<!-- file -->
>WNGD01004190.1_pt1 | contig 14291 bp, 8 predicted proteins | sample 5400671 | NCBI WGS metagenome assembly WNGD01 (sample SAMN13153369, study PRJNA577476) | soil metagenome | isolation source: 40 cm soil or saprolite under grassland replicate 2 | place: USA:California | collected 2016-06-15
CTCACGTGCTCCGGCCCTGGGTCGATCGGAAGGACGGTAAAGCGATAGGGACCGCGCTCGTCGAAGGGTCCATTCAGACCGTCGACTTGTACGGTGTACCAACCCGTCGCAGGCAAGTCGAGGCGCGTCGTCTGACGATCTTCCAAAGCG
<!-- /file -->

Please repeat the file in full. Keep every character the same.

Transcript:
>WNGD01004190.1_pt1 | contig 14291 bp, 8 predicted proteins | sample 5400671 | NCBI WGS metagenome assembly WNGD01 (sample SAMN13153369, study PRJNA577476) | soil metagenome | isolation source: 40 cm soil or saprolite under grassland replicate 2 | place: USA:California | collected 2016-06-15
CTCACGTGCTCCGGCCCTGGGTCGATCGGAAGGACGGTAAAGCGATAGGGACCGCGCTCGTCGAAGGGTCCATTCAGACCGTCGACTTGTACGGTGTACCAACCCGTCGCAGGCAAGTCGAGGCGCGTCGTCTGACGATCTTCCAAAGCG